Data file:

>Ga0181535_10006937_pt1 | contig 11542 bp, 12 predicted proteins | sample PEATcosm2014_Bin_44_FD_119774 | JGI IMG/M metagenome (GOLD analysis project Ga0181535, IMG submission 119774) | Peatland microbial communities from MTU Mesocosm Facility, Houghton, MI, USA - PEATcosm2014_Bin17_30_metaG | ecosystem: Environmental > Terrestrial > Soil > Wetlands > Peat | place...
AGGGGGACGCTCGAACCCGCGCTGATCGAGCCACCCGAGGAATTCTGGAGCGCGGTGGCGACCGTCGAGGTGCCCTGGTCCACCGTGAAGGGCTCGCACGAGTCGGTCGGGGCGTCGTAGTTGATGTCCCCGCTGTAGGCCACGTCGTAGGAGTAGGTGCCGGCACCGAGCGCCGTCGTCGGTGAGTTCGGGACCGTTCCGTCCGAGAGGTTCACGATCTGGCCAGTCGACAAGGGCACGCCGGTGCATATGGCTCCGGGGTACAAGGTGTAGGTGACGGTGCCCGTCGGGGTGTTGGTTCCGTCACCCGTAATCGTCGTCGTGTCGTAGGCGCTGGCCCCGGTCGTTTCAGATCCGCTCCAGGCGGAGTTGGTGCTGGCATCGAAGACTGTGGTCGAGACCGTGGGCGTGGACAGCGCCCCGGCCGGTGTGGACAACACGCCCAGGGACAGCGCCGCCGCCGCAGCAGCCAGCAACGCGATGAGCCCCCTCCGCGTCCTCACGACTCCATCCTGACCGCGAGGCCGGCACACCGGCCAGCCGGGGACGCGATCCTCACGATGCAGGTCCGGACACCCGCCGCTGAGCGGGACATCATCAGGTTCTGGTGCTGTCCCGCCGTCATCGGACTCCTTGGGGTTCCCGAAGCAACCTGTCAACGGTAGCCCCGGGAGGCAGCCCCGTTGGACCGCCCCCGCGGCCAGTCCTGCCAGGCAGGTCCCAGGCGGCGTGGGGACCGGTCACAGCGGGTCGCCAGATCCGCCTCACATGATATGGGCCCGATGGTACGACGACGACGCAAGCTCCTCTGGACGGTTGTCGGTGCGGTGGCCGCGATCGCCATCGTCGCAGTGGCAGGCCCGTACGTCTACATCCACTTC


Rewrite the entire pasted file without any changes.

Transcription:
>Ga0181535_10006937_pt1 | contig 11542 bp, 12 predicted proteins | sample PEATcosm2014_Bin_44_FD_119774 | JGI IMG/M metagenome (GOLD analysis project Ga0181535, IMG submission 119774) | Peatland microbial communities from MTU Mesocosm Facility, Houghton, MI, USA - PEATcosm2014_Bin17_30_metaG | ecosystem: Environmental > Terrestrial > Soil > Wetlands > Peat | place...
AGGGGGACGCTCGAACCCGCGCTGATCGAGCCACCCGAGGAATTCTGGAGCGCGGTGGCGACCGTCGAGGTGCCCTGGTCCACCGTGAAGGGCTCGCACGAGTCGGTCGGGGCGTCGTAGTTGATGTCCCCGCTGTAGGCCACGTCGTAGGAGTAGGTGCCGGCACCGAGCGCCGTCGTCGGTGAGTTCGGGACCGTTCCGTCCGAGAGGTTCACGATCTGGCCAGTCGACAAGGGCACGCCGGTGCATATGGCTCCGGGGTACAAGGTGTAGGTGACGGTGCCCGTCGGGGTGTTGGTTCCGTCACCCGTAATCGTCGTCGTGTCGTAGGCGCTGGCCCCGGTCGTTTCAGATCCGCTCCAGGCGGAGTTGGTGCTGGCATCGAAGACTGTGGTCGAGACCGTGGGCGTGGACAGCGCCCCGGCCGGTGTGGACAACACGCCCAGGGACAGCGCCGCCGCCGCAGCAGCCAGCAACGCGATGAGCCCCCTCCGCGTCCTCACGACTCCATCCTGACCGCGAGGCCGGCACACCGGCCAGCCGGGGACGCGATCCTCACGATGCAGGTCCGGACACCCGCCGCTGAGCGGGACATCATCAGGTTCTGGTGCTGTCCCGCCGTCATCGGACTCCTTGGGGTTCCCGAAGCAACCTGTCAACGGTAGCCCCGGGAGGCAGCCCCGTTGGACCGCCCCCGCGGCCAGTCCTGCCAGGCAGGTCCCAGGCGGCGTGGGGACCGGTCACAGCGGGTCGCCAGATCCGCCTCACATGATATGGGCCCGATGGTACGACGACGACGCAAGCTCCTCTGGACGGTTGTCGGTGCGGTGGCCGCGATCGCCATCGTCGCAGTGGCAGGCCCGTACGTCTACATCCACTTC